Reported groundwater storage declines highlight the importance of developing infrastructure to capture and recharge surface water in wet years to offset groundwater pumping in dry years
The North Kings GSA, together with the six other GSAs in the Kings Subbasin submitted the second Annual Report to the CA Department of Water Resources (DWR) by the April 1, 2021 deadline. Dryer conditions in water year 2020 (Sept 2019 – Oct 2020) resulted in less surface water deliveries across the Kings Subbasin and a higher dependence on groundwater to meet demand. Groundwater storage decreased an estimated 550,000 acre-feet subbasin wide compared to the storage increase of 210,000 acre-feet reported in the previous year’s Annual Report.
Although a dry year, North Kings GSA member agencies were still able to deliver an estimated 441,700 acre-feet of surface water supply thanks to strategic management and carry-over storage from the prior wet year. The table below indicates the percent of historical diversions for water years 2015-2020 on the Kings River, the majority surface water source for the Kings Subbasin.
The 2020 dry conditions are not a surprise to the North Kings GSA, who in their Groundwater Sustainability Plan (GSP) planned for fluctuations in surface water supply availability. The report underscores the relevant goal of the GSA and its member agencies to develop projects even during dry years in preparation to capture and recharge high flows during wet years. Increasing recharge capacity creates a buffer of groundwater supply for use during dry years including this one, with Kings River runoff projected to be 27% of average for the April-July period.
The North Kings GSA member agencies are taking steps in that direction to prepare for a resilient water supply while achieving sustainability.
This last year, the Fresno Irrigation District (FID) acquired and began construction on 150 acres of new groundwater recharge basins.
The Fresno Metropolitan Flood Control District secured funding for a flood control basin that will recharge water during summer months to help achieve sustainability while improving groundwater levels for a nearby disadvantaged community.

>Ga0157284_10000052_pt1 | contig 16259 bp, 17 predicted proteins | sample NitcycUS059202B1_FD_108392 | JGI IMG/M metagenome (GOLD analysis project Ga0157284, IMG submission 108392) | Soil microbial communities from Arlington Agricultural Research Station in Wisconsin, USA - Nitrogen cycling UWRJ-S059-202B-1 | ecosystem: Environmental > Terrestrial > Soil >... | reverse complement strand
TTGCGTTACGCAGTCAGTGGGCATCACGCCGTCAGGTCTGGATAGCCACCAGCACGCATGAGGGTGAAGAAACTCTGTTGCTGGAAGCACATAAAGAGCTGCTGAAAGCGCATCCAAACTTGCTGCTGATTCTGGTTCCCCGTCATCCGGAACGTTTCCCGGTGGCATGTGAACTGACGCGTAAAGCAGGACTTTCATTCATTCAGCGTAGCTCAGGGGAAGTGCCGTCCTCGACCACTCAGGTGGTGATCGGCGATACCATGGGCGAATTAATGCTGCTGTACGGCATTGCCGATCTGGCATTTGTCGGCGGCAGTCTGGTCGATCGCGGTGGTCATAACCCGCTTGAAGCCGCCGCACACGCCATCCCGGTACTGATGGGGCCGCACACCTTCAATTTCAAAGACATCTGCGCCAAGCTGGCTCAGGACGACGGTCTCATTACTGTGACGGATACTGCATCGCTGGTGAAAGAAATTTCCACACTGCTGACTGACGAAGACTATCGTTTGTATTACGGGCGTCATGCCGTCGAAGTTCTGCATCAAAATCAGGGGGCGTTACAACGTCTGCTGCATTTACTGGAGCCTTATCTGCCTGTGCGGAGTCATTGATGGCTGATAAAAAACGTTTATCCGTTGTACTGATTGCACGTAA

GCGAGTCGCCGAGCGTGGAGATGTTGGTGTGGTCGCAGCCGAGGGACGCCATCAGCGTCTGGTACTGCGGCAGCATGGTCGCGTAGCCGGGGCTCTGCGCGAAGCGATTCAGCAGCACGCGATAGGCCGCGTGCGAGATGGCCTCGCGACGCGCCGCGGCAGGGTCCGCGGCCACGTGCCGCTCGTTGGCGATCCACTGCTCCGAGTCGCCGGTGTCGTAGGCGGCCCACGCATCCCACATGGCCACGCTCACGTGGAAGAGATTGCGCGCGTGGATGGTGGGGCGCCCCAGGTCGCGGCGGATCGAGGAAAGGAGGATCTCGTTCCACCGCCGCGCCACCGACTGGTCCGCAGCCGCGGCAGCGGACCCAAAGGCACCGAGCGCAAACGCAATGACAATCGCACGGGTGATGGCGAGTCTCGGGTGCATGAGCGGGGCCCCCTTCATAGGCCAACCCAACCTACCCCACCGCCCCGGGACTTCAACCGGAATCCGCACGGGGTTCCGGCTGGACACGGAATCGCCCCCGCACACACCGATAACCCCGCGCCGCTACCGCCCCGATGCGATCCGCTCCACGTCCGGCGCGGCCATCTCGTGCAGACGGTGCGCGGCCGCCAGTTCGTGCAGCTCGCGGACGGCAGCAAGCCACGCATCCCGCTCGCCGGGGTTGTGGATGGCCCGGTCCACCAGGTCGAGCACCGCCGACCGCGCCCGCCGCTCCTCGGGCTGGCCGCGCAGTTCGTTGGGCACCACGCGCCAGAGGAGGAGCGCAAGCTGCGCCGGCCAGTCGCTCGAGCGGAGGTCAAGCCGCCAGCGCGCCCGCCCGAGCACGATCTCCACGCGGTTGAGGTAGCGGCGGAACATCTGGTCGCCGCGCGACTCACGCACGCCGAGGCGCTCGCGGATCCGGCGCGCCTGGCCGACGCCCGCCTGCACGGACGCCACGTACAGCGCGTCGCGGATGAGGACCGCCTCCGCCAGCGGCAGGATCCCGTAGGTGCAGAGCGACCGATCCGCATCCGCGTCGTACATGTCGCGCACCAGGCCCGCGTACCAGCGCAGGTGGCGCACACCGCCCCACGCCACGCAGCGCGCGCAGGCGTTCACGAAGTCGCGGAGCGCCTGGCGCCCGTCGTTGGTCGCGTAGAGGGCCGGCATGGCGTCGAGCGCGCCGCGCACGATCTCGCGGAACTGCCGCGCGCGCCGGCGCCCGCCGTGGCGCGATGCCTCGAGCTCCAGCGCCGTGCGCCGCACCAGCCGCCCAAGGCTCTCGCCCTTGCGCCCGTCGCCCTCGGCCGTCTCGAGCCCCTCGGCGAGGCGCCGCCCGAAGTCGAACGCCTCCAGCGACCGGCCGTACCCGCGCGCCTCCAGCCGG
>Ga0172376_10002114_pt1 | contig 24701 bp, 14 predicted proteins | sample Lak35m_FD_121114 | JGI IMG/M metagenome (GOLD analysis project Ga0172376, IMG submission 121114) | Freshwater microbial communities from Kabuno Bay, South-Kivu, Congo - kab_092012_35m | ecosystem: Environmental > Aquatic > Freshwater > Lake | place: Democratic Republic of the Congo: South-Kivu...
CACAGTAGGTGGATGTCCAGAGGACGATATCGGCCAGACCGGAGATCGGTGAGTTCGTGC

Two additional recharge projects, FID’s Savory Pond and City of Kerman’s Lyons Park Basin, recently received $1.4 million in grant funding from DWR that will add an additional 1,035 acre-feet of annual recharge capacity.
In addition, the City of Fresno saw its first full year of operation at its Southeast Surface Water Treatment Plant helping significantly reduce the City’s dependence on groundwater. The City’s shift to using more surface water to meet its demands is the most significant change to groundwater/surface water use in the area for the last 40+ years.
The North Kings GSA and its member agencies will continue to execute projects that lead the region to groundwater sustainability for its landowners and residents, preparing to strategically capture excess surface water supply in future wet periods.
The Sustainable Groundwater Management Act (SGMA) requires GSAs to submit annual reports to DWR on April 1 of every year. The report includes an overview of groundwater conditions, surface water supply, water use, and progress updates on implementing Groundwater Sustainability Plans (GSPs). View the full report on our website here.